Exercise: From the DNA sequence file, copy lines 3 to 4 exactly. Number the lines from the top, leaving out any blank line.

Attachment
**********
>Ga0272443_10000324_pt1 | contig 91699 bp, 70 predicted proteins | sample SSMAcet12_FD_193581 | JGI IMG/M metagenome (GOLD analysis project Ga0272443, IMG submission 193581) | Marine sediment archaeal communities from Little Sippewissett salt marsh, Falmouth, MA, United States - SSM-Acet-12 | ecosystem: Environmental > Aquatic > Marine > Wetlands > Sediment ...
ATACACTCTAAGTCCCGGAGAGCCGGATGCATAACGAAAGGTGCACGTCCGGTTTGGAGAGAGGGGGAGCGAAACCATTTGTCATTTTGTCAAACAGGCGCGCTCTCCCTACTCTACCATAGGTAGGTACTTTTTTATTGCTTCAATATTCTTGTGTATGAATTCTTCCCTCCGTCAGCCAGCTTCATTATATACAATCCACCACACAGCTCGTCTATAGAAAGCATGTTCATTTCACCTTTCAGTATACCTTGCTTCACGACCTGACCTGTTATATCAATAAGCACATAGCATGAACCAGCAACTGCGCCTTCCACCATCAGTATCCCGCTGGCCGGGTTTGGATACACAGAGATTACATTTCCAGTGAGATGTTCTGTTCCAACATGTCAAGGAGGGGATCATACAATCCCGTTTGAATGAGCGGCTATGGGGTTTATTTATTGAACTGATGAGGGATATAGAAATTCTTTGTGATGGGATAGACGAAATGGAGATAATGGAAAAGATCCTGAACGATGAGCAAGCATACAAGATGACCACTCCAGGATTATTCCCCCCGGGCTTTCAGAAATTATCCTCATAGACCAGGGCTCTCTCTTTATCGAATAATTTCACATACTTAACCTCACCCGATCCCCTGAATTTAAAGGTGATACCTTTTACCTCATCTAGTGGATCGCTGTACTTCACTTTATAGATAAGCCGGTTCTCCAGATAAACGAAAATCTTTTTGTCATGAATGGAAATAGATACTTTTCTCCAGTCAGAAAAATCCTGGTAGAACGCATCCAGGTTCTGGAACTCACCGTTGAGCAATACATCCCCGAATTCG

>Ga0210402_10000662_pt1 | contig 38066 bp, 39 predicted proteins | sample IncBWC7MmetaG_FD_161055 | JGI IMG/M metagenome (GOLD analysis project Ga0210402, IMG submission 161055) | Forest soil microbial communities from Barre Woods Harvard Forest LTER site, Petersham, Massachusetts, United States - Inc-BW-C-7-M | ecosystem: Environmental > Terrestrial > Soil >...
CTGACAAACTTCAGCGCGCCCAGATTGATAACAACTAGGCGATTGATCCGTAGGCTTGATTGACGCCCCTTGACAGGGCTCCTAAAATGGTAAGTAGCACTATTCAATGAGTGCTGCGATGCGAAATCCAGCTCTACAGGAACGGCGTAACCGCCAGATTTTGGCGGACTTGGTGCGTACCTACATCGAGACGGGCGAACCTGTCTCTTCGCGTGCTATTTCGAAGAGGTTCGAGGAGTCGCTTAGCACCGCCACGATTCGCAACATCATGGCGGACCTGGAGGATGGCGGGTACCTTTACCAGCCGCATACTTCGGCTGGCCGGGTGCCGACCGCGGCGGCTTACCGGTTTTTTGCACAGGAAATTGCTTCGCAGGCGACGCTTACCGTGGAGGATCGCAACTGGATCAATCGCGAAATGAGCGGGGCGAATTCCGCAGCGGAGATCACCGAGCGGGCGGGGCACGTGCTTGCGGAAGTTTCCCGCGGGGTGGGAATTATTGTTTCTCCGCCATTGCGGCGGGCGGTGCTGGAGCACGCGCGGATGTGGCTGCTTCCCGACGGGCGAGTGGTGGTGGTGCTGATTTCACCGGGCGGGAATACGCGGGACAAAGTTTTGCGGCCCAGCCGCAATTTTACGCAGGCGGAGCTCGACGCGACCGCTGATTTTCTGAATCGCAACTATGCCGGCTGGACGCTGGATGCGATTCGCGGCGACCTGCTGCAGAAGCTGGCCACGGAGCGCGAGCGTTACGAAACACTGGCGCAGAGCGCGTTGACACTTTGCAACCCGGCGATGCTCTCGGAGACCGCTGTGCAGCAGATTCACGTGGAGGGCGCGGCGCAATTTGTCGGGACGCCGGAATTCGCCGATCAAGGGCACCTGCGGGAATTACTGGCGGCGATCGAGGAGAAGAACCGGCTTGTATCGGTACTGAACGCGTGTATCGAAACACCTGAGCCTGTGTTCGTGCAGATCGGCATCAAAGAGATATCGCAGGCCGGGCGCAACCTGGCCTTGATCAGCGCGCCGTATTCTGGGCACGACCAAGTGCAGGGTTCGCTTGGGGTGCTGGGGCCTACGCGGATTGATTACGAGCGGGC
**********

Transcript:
>Ga0210402_10000662_pt1 | contig 38066 bp, 39 predicted proteins | sample IncBWC7MmetaG_FD_161055 | JGI IMG/M metagenome (GOLD analysis project Ga0210402, IMG submission 161055) | Forest soil microbial communities from Barre Woods Harvard Forest LTER site, Petersham, Massachusetts, United States - Inc-BW-C-7-M | ecosystem: Environmental > Terrestrial > Soil >...
CTGACAAACTTCAGCGCGCCCAGATTGATAACAACTAGGCGATTGATCCGTAGGCTTGATTGACGCCCCTTGACAGGGCTCCTAAAATGGTAAGTAGCACTATTCAATGAGTGCTGCGATGCGAAATCCAGCTCTACAGGAACGGCGTAACCGCCAGATTTTGGCGGACTTGGTGCGTACCTACATCGAGACGGGCGAACCTGTCTCTTCGCGTGCTATTTCGAAGAGGTTCGAGGAGTCGCTTAGCACCGCCACGATTCGCAACATCATGGCGGACCTGGAGGATGGCGGGTACCTTTACCAGCCGCATACTTCGGCTGGCCGGGTGCCGACCGCGGCGGCTTACCGGTTTTTTGCACAGGAAATTGCTTCGCAGGCGACGCTTACCGTGGAGGATCGCAACTGGATCAATCGCGAAATGAGCGGGGCGAATTCCGCAGCGGAGATCACCGAGCGGGCGGGGCACGTGCTTGCGGAAGTTTCCCGCGGGGTGGGAATTATTGTTTCTCCGCCATTGCGGCGGGCGGTGCTGGAGCACGCGCGGATGTGGCTGCTTCCCGACGGGCGAGTGGTGGTGGTGCTGATTTCACCGGGCGGGAATACGCGGGACAAAGTTTTGCGGCCCAGCCGCAATTTTACGCAGGCGGAGCTCGACGCGACCGCTGATTTTCTGAATCGCAACTATGCCGGCTGGACGCTGGATGCGATTCGCGGCGACCTGCTGCAGAAGCTGGCCACGGAGCGCGAGCGTTACGAAACACTGGCGCAGAGCGCGTTGACACTTTGCAACCCGGCGATGCTCTCGGAGACCGCTGTGCAGCAGATTCACGTGGAGGGCGCGGCGCAATTTGTCGGGACGCCGGAATTCGCCGATCAAGGGCACCTGCGGGAATTACTGGCGGCGATCGAGGAGAAGAACCGGCTTGTATCGGTACTGAACGCGTGTATCGAAACACCTGAGCCTGTGTTCGTGCAGATCGGCATCAAAGAGATATCGCAGGCCGGGCGCAACCTGGCCTTGATCAGCGCGCCGTATTCTGGGCACGACCAAGTGCAGGGTTCGCTTGGGGTGCTGGGGCCTACGCGGATTGATTACGAGCGGGC